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Nanomedicine Workshop

The burden of disease due to malaria remains a major public health problem in tropical countries with the greater burden affecting Africa. This problem has resulted to unacceptably high levels of sickness and deaths. In Kenya, this burden compounds the huge financial burden in the already fragile economies with major socioeconomic challenges.


The war against the disease waged at various levels faces many persistent challenges most notable of which is development of resistance to drugs used to kill the malaria causing parasite and its insect vectors. Nanotechnology as applied to medicine formulation i.e. nanomedicine, provides great opportunity to reformulate antimalarials so that they are more effective and easier to adhere to their administration schedule thereby preventing or slowing down the development of drug resistance.

The Centre for Research in Therapeutic Sciences (CREATES), Strathmore University and its partner, the Council for Scientific and Industrial Research (CSIR) of South Africa conducted its 2nd Annual Workshop on Nanomedicine in Malaria  from the 24th to the 28th of February 2014 at the Strathmore University.


CREATES is spearheading research in this area by developing new biocompatible drug delivery matrices that can target specific biological compartments in the body and release their drug payload in a predictable sustained fashion. Such systems offer great advantage in enhancing drug effectiveness through selective delivery of the right dose of drug to the target thereby reducing the total amount of drug required and hence improving safety. The workshop intended to bring together researchers and students to address current developments in the area of nanomedicine in malaria. A number of experts in this field including a strong delegation from CSIR South Africa were present at the workshop.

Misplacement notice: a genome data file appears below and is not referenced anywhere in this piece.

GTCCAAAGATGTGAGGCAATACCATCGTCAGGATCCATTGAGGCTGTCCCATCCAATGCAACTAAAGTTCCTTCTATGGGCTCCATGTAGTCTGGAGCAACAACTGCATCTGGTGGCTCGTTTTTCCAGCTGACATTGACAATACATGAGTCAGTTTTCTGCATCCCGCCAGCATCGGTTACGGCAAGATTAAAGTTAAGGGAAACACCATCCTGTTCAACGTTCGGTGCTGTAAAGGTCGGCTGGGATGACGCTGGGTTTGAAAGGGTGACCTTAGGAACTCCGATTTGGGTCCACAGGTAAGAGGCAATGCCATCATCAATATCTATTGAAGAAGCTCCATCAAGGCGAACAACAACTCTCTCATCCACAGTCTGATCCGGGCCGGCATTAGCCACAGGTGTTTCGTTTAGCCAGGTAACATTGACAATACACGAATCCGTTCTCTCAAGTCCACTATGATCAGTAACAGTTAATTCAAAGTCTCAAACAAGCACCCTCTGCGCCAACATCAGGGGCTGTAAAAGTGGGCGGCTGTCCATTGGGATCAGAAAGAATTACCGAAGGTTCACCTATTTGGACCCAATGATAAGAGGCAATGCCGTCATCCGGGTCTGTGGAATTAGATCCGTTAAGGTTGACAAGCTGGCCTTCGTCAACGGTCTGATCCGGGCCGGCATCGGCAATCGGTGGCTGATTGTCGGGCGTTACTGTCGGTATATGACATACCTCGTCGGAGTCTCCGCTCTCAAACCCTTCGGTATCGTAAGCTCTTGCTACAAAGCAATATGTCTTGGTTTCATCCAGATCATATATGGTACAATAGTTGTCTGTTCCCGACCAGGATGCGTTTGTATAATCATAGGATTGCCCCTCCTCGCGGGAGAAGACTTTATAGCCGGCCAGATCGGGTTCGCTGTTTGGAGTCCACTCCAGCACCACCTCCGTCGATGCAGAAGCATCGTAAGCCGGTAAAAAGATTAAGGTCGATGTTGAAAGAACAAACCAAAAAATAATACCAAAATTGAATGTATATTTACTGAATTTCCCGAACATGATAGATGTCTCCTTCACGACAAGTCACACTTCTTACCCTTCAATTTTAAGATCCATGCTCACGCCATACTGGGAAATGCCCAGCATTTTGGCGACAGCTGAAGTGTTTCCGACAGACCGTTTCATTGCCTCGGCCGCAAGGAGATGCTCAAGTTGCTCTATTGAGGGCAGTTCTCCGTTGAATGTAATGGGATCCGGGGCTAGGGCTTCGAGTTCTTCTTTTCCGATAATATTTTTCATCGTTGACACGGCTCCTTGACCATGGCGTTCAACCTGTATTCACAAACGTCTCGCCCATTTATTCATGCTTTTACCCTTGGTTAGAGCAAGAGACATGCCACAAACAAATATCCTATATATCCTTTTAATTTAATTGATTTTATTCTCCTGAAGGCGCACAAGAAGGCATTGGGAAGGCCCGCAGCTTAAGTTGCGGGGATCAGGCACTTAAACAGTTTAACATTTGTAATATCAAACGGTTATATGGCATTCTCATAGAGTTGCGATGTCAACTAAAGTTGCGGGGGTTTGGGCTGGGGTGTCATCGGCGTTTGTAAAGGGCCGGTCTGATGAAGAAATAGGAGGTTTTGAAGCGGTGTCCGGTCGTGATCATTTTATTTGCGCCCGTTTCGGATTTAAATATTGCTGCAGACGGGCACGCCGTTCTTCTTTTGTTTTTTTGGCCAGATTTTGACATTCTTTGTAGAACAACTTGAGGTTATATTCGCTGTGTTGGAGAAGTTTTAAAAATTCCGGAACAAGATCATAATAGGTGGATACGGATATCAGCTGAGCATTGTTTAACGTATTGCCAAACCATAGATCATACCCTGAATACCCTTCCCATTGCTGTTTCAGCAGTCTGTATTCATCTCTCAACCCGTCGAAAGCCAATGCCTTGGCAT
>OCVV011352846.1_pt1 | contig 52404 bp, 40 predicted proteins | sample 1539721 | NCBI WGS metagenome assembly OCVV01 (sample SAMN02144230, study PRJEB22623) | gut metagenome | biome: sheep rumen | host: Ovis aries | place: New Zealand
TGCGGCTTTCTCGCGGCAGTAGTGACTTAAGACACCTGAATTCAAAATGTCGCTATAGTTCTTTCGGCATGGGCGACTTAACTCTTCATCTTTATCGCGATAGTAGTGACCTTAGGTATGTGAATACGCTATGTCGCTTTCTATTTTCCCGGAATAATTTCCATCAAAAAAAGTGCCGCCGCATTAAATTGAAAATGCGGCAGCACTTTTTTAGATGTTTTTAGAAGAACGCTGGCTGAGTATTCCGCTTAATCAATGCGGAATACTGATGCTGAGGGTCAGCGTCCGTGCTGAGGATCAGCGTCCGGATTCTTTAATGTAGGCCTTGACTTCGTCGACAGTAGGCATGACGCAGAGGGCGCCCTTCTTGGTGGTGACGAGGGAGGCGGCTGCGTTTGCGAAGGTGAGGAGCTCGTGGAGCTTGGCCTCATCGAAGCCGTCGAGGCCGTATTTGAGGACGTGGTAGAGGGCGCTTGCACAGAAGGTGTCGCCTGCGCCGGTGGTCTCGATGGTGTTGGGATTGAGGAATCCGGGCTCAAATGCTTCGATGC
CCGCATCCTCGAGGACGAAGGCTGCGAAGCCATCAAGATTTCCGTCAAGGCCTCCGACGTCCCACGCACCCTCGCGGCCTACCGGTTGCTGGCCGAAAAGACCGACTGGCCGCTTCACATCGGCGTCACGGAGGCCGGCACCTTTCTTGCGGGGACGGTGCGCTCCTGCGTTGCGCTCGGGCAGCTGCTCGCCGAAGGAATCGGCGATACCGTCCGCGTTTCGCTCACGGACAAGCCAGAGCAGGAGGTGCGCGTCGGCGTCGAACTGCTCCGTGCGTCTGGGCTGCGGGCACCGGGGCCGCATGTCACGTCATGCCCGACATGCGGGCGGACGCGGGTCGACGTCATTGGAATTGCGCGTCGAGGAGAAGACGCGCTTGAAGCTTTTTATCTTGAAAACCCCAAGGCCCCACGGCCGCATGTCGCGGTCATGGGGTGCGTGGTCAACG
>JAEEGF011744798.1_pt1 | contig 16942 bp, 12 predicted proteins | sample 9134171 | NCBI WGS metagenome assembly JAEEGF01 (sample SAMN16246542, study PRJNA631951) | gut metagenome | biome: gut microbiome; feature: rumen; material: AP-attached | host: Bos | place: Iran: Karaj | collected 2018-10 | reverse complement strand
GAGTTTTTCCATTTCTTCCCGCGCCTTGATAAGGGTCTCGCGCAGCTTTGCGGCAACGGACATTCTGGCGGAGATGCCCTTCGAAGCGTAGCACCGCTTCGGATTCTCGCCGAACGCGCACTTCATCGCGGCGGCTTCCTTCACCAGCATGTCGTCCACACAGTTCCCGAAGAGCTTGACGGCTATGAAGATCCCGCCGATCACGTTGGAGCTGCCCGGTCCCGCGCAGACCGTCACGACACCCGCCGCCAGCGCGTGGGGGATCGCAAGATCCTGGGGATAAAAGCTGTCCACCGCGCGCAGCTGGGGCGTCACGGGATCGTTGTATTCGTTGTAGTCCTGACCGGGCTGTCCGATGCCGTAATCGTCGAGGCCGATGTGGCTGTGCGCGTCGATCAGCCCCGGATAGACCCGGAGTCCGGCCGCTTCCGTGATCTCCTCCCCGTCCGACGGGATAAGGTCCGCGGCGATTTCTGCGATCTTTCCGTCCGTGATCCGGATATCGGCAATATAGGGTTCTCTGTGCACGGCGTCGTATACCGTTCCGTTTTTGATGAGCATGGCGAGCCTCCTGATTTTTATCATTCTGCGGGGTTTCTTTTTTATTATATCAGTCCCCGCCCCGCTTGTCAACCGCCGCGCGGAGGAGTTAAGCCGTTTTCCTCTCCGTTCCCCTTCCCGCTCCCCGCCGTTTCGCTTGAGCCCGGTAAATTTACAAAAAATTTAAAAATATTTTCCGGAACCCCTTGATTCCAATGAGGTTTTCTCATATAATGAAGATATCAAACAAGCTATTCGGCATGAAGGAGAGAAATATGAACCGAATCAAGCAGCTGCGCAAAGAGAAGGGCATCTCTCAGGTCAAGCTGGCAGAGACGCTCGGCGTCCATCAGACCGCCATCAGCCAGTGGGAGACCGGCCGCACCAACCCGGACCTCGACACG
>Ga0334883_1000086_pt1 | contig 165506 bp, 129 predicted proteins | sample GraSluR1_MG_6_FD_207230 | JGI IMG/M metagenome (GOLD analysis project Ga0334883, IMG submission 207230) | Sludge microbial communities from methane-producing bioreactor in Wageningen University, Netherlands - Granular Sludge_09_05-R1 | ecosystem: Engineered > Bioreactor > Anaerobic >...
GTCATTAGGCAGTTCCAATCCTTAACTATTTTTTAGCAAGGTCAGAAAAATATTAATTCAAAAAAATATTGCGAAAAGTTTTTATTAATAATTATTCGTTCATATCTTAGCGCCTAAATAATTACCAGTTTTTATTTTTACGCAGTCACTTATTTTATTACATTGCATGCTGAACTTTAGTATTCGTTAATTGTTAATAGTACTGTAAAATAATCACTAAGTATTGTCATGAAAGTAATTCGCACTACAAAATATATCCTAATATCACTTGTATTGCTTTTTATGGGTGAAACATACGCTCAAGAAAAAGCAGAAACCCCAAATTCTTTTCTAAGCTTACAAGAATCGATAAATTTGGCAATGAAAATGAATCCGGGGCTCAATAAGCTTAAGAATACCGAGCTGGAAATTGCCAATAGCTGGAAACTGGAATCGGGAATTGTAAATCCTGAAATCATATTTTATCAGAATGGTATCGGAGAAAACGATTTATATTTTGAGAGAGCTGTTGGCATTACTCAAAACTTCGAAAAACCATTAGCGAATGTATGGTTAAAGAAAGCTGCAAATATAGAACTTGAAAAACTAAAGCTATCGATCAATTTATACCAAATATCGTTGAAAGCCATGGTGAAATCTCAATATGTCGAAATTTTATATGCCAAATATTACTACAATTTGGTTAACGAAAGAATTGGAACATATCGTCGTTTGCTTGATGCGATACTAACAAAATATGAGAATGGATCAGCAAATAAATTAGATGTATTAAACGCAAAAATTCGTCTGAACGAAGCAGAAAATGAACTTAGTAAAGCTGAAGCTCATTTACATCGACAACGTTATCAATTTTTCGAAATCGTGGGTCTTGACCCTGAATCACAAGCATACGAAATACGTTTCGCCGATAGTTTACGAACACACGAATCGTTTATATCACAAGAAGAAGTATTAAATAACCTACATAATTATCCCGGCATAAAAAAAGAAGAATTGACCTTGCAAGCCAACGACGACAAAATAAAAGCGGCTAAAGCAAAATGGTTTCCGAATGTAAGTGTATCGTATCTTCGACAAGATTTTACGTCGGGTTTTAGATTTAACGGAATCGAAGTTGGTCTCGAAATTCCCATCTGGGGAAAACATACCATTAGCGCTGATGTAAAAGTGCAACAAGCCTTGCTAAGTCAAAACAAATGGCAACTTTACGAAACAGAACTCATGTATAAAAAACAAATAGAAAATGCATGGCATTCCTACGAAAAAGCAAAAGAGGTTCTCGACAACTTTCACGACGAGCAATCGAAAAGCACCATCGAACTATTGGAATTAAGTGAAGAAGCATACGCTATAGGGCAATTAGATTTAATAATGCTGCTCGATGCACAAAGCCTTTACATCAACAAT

Themes for this year’s workshop included:

  • Nanomedicine activities at CREATES and  CSIR
  • Nanoformulation Strategy in improvement of drugs for infectious diseases
  • Preclinical and clinical stages requirements for antimalarial drug development
  • Novel ideas in drug formulation/encapsulation
  • Current antimalarials, challenges and potentials of nanomedicine
  • Drug delivery systems and formulation synthesis
  • Laboratory demonstration of the in vivo and in vitro efficacy studies

The outcomes of this workshop will allow continued work towards improving the underperformances of current malaria treatment via the application of nanomedicine. The ability to conduct such studies in Kenya and Africa at large will certainly increase the international capacity to improve efficacy of antimalarials in populations who are most at risk of contracting malaria. This would help us as a region to influence the research agenda, operate independently and to exercise ownership over key research pertinent to our health priorities.